LeBron James and the Cavaliers have given Love the same opportunity that the Los Angeles Lakers provided Gasol six years ago, when he was dealt from Memphis and promptly helped Kobe Bryant make three consecutive trips to the NBA Finals and win two more championships.
An unappreciated all-star and former rookie of the year before being traded, Gasol completely transformed his reputation in Los Angeles, so much so that few ever mention his early travails or that he had never won a playoff game in his first seven years with the Grizzlies.
The attributes that made him a flawed front man in Memphis worked well for Gasol in the second stage of his career. He became the perfect superstar complement as a skilled big man with low post moves, reliable jump shot, deft passing skills and, most importantly, a willingness to defer – a quality that couldn’t be overlooked when paired with a sociopathic scorer such as Bryant.
In six seasons with the Timberwolves, Love was the rare player who earned the respect of peers, coaches and stat geeks by putting up most valuable player-caliber numbers despite never reaching the postseason. The blame mostly rested on an organization that bumbled in nearly every way fathomable – with faulty trades and free agent signings, bad coaching and general manager hires, even worse draft picks – and even created an untenable situation by handing Love a flawed extension that allowed him to force his exit two years earlier than necessary.
James gained an appreciation for Love when the two won a gold medal together in the 2012 London Olympics and imagined playing with the two-time all-star long before Cleveland finally consummated the much-discussed three-team deal that involved Andrew Wiggins heading to the Minnesota Timberwolves. During his introductory news conference on Tuesday, Love said that James called him a few hours after committing to sign with Cleveland last month: “I said, you know what, ‘I’m in.’ ”
If Wiggins blossoms into the star Minnesota expects him to become, the Love deal has the potential to pay off for Minnesota in the same way the Gasol deal helped Memphis rebound into a contender within a few years. For now, Love is hoping not to become like other recently disgruntled stars who demanded trades to form super teams elsewhere.
Carmelo Anthony, Chris Paul and Dwight Howard have all moved on but none has had much success in their new home. Anthony and Paul have both made it to the second round just once with New York and the Los Angeles Clippers, respectively, and Howard has yet to win a playoff series since leaving Orlando.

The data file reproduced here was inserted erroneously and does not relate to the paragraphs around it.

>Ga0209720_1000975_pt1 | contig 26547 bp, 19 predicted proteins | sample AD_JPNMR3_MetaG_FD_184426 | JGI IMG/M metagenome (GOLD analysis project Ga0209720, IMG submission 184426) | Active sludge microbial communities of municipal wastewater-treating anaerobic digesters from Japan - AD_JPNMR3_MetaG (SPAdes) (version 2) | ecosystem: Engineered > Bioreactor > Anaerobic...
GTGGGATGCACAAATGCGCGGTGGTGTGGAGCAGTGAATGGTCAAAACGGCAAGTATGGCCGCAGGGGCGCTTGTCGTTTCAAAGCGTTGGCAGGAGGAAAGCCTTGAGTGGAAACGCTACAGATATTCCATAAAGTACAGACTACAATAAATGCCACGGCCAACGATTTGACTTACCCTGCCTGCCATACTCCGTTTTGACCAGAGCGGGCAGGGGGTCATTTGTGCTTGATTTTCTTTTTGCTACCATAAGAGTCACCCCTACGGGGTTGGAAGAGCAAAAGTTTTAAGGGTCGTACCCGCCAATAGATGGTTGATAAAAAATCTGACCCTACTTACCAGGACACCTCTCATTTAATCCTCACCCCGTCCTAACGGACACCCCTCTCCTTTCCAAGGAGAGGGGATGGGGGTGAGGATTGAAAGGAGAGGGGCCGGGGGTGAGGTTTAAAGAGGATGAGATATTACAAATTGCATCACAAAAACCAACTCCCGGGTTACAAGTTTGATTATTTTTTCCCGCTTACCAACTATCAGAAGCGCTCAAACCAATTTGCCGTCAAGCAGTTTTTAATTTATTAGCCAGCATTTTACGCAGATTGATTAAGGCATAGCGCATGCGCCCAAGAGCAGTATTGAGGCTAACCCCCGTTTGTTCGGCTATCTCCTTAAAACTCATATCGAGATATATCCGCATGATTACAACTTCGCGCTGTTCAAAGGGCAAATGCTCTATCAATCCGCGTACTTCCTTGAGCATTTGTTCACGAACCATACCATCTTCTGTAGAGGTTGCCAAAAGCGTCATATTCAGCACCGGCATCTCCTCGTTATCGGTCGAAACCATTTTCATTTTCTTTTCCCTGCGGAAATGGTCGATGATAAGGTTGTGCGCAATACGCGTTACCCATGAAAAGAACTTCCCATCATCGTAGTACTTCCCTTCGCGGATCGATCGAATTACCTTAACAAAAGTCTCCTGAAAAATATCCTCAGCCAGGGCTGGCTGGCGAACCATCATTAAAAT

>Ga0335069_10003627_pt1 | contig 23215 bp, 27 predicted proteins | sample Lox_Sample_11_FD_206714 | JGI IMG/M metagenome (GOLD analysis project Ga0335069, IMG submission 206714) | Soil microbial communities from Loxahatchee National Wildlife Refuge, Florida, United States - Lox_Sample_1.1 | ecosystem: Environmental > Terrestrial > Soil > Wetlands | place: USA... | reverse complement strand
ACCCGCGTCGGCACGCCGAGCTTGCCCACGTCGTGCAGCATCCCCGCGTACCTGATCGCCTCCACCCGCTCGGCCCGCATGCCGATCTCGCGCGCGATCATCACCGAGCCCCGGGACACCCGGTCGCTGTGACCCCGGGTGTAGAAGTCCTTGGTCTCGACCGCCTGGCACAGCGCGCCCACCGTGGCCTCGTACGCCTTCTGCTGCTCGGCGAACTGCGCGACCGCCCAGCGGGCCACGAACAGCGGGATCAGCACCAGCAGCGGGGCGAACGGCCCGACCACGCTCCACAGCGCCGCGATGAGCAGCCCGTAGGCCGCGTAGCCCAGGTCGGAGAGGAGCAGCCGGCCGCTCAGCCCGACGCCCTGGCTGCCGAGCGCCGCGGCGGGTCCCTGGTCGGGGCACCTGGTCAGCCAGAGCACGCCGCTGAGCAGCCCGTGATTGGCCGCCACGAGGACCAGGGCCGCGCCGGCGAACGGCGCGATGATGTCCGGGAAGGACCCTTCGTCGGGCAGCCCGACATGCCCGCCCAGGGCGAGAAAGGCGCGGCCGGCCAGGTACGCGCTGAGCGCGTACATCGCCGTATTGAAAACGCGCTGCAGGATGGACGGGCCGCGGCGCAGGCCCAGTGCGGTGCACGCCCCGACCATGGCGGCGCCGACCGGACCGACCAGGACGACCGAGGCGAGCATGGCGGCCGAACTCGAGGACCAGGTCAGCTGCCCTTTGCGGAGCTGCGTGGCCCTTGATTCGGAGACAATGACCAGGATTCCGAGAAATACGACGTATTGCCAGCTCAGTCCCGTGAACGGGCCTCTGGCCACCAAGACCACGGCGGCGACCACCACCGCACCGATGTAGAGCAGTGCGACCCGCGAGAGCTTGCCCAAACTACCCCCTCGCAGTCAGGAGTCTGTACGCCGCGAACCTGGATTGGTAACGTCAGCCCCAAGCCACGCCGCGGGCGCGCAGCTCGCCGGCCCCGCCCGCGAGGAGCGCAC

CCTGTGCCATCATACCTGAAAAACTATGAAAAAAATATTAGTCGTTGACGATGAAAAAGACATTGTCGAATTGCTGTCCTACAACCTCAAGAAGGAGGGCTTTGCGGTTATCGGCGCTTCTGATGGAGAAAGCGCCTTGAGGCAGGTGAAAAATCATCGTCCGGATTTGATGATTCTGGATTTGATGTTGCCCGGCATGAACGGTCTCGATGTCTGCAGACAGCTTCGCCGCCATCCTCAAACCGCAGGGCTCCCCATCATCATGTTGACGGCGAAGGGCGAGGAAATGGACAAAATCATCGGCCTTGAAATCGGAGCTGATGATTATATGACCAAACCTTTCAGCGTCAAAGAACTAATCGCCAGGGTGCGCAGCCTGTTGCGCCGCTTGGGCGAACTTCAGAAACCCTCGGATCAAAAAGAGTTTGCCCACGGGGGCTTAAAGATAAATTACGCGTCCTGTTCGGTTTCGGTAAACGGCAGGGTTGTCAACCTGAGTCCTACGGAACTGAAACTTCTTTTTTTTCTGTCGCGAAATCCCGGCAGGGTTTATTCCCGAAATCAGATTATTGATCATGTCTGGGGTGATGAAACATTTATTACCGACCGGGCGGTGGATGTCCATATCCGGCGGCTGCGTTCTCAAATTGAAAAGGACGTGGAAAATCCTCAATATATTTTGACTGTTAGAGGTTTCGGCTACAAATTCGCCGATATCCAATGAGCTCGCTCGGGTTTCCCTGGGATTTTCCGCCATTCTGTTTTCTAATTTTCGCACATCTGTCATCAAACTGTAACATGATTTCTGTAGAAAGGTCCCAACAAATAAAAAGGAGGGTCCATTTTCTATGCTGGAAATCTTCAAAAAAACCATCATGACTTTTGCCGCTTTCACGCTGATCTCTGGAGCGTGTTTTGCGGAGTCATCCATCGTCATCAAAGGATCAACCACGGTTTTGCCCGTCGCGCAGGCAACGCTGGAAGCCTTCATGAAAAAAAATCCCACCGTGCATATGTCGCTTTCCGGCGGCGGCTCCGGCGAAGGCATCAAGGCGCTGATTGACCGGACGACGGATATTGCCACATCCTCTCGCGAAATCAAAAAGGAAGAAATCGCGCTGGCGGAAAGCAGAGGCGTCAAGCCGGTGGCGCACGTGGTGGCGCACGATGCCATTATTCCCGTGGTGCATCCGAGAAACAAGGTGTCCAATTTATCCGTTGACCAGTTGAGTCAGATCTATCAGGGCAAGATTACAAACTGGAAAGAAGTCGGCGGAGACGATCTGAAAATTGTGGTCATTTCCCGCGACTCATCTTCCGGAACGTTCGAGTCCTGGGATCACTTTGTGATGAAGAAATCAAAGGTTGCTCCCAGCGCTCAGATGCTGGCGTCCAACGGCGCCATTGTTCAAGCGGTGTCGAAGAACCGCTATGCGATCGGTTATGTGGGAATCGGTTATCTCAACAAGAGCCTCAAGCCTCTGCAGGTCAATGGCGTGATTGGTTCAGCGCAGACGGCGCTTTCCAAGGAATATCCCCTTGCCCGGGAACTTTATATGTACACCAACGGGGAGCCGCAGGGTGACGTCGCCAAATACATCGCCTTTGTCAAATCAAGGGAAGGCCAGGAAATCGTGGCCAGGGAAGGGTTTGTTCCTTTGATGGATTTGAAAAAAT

Love may not have succeeded as the lead guy in Minnesota but has a chance to thrive alongside James and Kyrie Irving in Cleveland. A tenacious rebounder, Love can get the Cavaliers out on the run and get easy transition buckets from his outlet passes. A knockdown shooter from long distance, Love can open up driving lanes for Irving and let James operate in the low block. Though criticized by some for chasing stats over wins, Love’s ability to erupt offensively would also relieve James of the scoring burden that seemed to frustrate the four-time MVP in his final days in Miami.
The talent fits spectacularly – especially on the offensive end with a creative coach such as David Blatt – but Love realizes that he will need a different mindset for everything else to fall into place. Love gets to skip a few steps on the road to team success, joining forces with the game’s best player. Instead of just playing beyond 82 games, Love will be judged on his ability to help James raise a Larry O’Brien trophy.
“I think it will be somewhat of an adjustment playing in the playoffs,” Love said. “But LeBron and I have had conversations that I needed to mentally prepare myself to [be] playing into June. That’s something that I wanted to do. I told him that I was in. Everything in my entire life and the past six years has led me up to this point. I’m excited and ready and optimistic for this opportunity.”
Love chose to wear the No. 0 for the Cavaliers because the No. 42 he wore in Minnesota and the No. 11 he wore for Team USA have both been retired by the organization. Nate Thurmond was willing to let Love wear the No. 42 again but Love declined out of respect to the Hall of Famer. Love explained that the jersey number was the first he ever wore and also represented his home state of Oregon.
At no point did Love mention that the number had anything to do with his playoff appearances in Minnesota. If Love can help James win a championship or two in Cleveland those past failures will be long forgotten, serving only as the grooming period for Love’s eventual success.